New list identifies invasive plants in Virginia

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RICHMOND—Virginians considering adding English ivy, golden bamboo or Japanese barberry to their yards might want to reconsider. Those plants and 87 others are on the Virginia Department of Conservation and Recreation’s new list of non-native invasive plants at

The list is for educational purposes only and has no regulatory authority. Home gardeners can use it to make wise decisions about landscaping.

“Planting anything on this list could affect adjacent natural areas,” said Kevin Heffernan, DCR natural heritage stewardship biologist. “Gardeners should think twice about planting anything that might be aggressive in their yard, especially if they live near a park or a forest.”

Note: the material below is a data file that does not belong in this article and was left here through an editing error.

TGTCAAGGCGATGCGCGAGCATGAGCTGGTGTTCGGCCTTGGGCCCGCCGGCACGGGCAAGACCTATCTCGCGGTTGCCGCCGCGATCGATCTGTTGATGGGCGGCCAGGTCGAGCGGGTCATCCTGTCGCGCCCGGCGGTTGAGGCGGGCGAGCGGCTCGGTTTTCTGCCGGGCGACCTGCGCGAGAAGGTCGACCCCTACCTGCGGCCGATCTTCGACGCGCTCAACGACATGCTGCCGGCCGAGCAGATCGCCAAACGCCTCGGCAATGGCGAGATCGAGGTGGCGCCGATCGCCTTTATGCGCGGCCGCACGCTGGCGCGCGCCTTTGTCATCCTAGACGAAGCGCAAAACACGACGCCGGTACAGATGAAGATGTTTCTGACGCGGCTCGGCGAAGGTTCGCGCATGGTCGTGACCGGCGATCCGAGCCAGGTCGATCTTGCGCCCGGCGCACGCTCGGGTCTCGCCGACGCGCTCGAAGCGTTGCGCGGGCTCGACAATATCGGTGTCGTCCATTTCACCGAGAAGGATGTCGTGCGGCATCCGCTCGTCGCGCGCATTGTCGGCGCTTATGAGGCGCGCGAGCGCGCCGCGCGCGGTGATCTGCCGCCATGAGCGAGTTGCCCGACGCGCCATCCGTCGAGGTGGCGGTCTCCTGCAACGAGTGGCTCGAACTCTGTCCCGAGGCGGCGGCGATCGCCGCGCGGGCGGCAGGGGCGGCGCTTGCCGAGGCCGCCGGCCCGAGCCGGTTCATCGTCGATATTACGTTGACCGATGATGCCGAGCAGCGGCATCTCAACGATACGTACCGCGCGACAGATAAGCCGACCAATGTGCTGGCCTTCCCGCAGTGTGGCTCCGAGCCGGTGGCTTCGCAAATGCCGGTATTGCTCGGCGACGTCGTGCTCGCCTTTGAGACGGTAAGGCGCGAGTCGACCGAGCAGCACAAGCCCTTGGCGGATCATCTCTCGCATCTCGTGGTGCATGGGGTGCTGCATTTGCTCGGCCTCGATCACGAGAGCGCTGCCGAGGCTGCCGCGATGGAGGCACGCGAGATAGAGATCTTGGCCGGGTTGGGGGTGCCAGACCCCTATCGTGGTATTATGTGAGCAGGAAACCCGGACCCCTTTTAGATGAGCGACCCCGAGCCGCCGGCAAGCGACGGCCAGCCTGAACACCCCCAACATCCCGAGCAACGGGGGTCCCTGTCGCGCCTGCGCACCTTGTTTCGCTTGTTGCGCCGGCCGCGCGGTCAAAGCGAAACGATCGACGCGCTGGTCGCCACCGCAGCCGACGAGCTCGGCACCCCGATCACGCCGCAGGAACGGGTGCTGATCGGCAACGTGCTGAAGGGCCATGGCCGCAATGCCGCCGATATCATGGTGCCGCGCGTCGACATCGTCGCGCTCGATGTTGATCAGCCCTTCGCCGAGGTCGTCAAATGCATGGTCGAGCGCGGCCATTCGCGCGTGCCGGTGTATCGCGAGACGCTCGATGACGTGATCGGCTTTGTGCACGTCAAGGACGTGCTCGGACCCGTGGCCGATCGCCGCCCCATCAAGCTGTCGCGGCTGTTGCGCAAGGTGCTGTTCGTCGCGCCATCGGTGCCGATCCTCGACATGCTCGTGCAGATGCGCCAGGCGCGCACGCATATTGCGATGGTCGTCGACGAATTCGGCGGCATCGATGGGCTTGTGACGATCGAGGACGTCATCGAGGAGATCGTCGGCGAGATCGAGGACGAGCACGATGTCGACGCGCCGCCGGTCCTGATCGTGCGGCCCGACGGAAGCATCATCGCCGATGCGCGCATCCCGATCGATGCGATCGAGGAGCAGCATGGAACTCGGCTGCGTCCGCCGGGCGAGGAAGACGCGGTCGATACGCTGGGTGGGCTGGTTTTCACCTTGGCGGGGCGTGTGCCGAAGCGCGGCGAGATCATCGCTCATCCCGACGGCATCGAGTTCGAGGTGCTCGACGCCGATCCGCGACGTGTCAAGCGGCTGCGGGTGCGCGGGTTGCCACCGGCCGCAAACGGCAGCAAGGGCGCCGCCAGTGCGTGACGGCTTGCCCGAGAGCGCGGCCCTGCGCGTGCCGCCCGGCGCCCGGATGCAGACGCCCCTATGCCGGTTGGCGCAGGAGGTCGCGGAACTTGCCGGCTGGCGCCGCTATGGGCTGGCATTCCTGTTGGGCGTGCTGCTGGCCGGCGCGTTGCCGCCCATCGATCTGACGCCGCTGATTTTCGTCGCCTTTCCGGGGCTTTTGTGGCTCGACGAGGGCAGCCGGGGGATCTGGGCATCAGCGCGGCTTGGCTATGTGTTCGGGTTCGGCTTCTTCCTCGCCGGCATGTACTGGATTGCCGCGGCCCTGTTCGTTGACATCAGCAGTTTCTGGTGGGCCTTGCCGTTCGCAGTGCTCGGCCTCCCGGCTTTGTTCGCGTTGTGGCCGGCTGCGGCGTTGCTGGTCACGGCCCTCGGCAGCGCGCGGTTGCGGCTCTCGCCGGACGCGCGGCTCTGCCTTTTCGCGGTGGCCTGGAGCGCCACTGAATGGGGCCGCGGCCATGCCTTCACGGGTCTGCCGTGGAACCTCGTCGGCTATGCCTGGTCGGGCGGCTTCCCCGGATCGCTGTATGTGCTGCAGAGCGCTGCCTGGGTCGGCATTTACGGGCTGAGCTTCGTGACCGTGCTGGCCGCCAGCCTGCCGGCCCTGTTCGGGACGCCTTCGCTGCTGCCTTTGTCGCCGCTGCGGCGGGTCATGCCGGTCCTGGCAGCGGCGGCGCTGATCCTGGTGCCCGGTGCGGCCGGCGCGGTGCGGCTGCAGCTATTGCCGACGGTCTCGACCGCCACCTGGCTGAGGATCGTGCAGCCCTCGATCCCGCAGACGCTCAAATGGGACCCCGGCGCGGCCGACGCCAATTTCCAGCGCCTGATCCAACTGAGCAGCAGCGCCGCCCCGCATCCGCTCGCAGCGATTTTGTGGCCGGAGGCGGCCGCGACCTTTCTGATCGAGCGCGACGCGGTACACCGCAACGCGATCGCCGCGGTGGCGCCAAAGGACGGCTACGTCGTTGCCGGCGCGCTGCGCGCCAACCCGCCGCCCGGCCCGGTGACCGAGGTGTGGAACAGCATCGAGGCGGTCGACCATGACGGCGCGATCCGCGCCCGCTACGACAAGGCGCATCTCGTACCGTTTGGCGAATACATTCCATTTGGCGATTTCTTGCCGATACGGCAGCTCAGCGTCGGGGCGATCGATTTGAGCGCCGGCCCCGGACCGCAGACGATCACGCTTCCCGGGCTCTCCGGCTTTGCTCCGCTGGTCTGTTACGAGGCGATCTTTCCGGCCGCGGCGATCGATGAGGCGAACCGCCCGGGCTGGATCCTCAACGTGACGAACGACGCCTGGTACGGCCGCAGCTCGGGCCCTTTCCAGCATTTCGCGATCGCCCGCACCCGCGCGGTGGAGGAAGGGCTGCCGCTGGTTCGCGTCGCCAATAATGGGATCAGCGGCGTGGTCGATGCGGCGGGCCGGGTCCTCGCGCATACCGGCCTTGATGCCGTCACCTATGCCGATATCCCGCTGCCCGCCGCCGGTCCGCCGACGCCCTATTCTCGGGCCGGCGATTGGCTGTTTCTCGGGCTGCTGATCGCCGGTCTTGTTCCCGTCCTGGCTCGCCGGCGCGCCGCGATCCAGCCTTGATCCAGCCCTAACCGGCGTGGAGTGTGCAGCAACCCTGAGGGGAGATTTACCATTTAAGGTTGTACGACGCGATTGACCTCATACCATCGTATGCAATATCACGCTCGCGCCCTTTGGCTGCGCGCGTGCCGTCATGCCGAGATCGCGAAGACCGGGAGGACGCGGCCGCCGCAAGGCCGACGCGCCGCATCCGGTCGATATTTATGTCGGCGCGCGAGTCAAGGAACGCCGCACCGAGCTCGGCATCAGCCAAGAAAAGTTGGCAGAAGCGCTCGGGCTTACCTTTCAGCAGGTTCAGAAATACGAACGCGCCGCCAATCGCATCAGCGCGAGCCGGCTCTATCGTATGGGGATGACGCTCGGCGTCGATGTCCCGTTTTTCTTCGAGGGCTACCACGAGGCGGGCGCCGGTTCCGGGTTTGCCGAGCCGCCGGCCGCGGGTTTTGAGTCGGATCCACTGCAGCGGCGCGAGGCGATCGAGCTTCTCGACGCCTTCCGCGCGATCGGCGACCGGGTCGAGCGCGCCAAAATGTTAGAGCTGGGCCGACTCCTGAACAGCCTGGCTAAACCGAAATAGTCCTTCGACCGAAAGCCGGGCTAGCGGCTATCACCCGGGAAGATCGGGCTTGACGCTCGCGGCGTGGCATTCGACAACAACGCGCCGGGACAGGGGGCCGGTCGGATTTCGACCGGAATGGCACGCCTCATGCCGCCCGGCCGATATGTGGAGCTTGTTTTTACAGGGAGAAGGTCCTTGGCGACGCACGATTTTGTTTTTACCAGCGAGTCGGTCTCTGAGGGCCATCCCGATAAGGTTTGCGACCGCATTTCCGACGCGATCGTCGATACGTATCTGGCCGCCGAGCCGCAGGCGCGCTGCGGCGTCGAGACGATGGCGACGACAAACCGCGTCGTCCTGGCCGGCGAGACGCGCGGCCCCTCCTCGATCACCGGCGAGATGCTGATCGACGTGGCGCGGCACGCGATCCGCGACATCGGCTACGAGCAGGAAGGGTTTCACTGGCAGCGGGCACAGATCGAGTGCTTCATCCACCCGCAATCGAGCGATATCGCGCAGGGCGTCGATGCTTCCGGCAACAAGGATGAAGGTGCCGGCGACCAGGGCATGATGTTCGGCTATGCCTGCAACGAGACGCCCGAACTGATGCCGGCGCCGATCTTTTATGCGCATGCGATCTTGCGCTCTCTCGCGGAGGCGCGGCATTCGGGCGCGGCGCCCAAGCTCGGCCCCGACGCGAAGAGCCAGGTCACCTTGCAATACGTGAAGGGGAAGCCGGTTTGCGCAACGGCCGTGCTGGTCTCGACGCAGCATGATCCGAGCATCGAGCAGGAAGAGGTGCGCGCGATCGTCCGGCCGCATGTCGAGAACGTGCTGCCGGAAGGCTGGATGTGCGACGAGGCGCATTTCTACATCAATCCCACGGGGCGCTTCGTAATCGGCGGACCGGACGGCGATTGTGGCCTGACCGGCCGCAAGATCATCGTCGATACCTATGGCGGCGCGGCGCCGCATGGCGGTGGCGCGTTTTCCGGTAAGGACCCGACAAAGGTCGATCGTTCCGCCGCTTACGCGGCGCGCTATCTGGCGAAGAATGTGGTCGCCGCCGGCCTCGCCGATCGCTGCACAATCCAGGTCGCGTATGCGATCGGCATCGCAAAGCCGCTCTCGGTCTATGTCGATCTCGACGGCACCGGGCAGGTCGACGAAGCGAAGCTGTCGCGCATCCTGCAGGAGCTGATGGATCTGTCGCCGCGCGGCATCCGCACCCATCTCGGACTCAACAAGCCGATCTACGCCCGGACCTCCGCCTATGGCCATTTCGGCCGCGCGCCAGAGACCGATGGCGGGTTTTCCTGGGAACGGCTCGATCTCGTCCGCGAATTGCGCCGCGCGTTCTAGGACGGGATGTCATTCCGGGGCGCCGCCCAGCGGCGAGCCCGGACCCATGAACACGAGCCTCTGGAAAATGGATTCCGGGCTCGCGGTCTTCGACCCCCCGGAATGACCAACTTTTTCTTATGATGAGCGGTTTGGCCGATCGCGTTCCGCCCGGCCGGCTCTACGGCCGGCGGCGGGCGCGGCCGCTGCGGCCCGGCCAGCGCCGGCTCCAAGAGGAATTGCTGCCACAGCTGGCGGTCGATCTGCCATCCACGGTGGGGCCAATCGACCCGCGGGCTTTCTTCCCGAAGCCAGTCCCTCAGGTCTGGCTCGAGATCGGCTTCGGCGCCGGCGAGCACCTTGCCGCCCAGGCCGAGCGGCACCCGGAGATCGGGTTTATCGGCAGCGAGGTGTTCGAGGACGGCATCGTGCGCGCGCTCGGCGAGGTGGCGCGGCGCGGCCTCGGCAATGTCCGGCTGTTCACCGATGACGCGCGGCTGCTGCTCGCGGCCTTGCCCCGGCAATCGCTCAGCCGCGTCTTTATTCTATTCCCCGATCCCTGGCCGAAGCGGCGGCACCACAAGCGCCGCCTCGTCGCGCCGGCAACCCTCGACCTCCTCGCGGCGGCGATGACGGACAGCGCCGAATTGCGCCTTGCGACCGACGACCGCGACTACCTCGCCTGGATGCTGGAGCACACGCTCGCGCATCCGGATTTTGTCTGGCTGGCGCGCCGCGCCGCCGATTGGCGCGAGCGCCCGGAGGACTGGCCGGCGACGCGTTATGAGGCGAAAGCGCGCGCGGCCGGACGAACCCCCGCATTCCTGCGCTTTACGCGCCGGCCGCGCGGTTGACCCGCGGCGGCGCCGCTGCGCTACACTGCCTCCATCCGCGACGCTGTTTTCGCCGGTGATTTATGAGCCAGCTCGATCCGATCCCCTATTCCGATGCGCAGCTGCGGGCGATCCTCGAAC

Invasive plants can displace native plant species, reduce wildlife habitat and alter ecosystems. They threaten natural areas, parks and forests. In the United States, they cost an estimated $34 billion annually in economic loss.

Invasive, non-native plant species typically grow and mature rapidly; produce seed prolifically; are highly successful at germination and colonization; outcompete native species; and are expensive to remove or control.

Species on the new list were assigned a high, medium or low level of invasiveness in Virginia.

The list also includes “early-detection” species—plants that might not be established in Virginia but are known to be invasive in similar habitats. If they are discovered in Virginia, the goal for those species is eradication to prevent their establishment and spread. People who spot the plants in Virginia should notify DCR.

Media: Contact Heffernan at 804-786-9112.

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